Lower your marketing and shipping costs 

It stands to reason that marketing and distributing one product is going to cost you less than doing so for multiple different products at the same time. Bundling those multiple items together ensures a higher order value for the same marketing and distribution spend. 

Pay attention to how your products get used in the real world. People can’t use paints without brushes, so why wouldn’t they be bought together? eCommerce is loaded with examples like that where customers will be glad to get everything that they need in one place. 

Streamline your customer experience 

In fact, many eCommerce brands present people with too much choice. Hundreds of vendors selling thousands of related and complementary products risks overwhelming consumers with options. In many cases, they’ll thank you for easing some of that cognitive load. 

Bundling products also helps you keep on top of your brand image and messaging. A smaller palette of products lets you refine your story more carefully, connecting more customers with more relevant opportunities to buy.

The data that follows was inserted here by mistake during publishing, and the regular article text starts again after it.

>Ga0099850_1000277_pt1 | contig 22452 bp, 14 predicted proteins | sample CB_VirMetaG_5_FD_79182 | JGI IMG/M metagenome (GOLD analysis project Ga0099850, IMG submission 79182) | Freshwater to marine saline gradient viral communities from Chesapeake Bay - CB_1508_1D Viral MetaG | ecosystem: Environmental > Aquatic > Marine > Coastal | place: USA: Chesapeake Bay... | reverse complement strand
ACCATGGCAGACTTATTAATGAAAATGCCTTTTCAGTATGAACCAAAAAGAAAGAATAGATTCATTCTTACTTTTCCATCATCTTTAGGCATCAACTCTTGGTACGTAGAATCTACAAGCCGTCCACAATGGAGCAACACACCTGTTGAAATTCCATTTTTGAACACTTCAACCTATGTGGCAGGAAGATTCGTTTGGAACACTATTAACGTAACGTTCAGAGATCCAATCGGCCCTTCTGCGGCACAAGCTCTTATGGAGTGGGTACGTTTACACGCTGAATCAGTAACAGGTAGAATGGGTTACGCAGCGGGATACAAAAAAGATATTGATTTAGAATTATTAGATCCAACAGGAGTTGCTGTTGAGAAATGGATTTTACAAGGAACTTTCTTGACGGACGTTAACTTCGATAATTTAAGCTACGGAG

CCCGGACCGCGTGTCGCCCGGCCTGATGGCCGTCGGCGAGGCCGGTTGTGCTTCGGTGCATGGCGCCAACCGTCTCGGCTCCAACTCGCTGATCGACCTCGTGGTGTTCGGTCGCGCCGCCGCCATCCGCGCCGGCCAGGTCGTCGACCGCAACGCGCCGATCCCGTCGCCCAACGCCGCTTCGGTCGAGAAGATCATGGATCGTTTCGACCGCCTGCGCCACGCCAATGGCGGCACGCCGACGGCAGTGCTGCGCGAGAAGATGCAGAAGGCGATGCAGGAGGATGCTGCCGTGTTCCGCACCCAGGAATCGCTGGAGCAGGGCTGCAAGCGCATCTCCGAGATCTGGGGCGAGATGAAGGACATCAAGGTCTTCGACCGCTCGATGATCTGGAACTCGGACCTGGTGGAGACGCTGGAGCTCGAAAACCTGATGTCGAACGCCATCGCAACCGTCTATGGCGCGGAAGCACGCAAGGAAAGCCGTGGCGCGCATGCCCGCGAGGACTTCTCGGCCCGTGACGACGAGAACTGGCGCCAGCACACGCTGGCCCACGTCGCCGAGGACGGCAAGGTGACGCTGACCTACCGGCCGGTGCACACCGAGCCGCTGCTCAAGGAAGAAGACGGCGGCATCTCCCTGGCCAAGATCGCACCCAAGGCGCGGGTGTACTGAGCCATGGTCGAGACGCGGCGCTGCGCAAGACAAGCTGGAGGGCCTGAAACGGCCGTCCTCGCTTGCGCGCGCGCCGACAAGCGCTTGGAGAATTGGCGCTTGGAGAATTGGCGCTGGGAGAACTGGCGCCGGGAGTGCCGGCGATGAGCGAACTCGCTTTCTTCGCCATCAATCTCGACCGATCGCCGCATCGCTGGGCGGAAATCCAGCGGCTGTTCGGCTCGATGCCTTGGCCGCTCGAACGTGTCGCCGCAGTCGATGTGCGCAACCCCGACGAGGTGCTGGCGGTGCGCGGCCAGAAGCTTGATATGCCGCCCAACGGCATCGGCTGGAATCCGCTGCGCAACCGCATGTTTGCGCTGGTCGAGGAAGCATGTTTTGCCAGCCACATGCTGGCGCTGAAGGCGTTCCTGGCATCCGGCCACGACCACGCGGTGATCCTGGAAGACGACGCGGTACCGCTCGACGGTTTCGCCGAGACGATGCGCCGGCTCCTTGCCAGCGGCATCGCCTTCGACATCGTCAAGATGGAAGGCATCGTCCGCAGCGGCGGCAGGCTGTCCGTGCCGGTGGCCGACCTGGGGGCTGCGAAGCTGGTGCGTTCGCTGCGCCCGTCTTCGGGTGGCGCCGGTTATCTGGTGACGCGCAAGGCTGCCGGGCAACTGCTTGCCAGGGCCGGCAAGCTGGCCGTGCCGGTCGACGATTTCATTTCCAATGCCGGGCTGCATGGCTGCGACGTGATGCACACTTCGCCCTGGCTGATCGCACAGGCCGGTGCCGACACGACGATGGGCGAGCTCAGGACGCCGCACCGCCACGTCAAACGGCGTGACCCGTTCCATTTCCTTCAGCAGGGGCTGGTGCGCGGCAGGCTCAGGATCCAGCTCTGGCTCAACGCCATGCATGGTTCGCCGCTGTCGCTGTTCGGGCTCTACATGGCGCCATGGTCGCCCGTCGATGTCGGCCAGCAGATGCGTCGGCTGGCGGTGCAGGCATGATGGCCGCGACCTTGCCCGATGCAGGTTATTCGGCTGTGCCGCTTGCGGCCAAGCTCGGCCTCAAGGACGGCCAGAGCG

Different types of product bundles 

Product bundles should be put together to perform a specific job, not just bundled for their own sake. You know your customers and how their use your products, use that knowledge to create a personalized eCommerce experience for them. 

Let’s look at some typical types of product bundles and the jobs they’re created to do. 

Pure bundles 

Pure bundles consist of products which are only ever sold bundled, their component parts can’t be sold individually. Subscription boxes are a prime example; even if customers can choose between a few different boxes, they’re all still pure bundles packaged as one SKU each.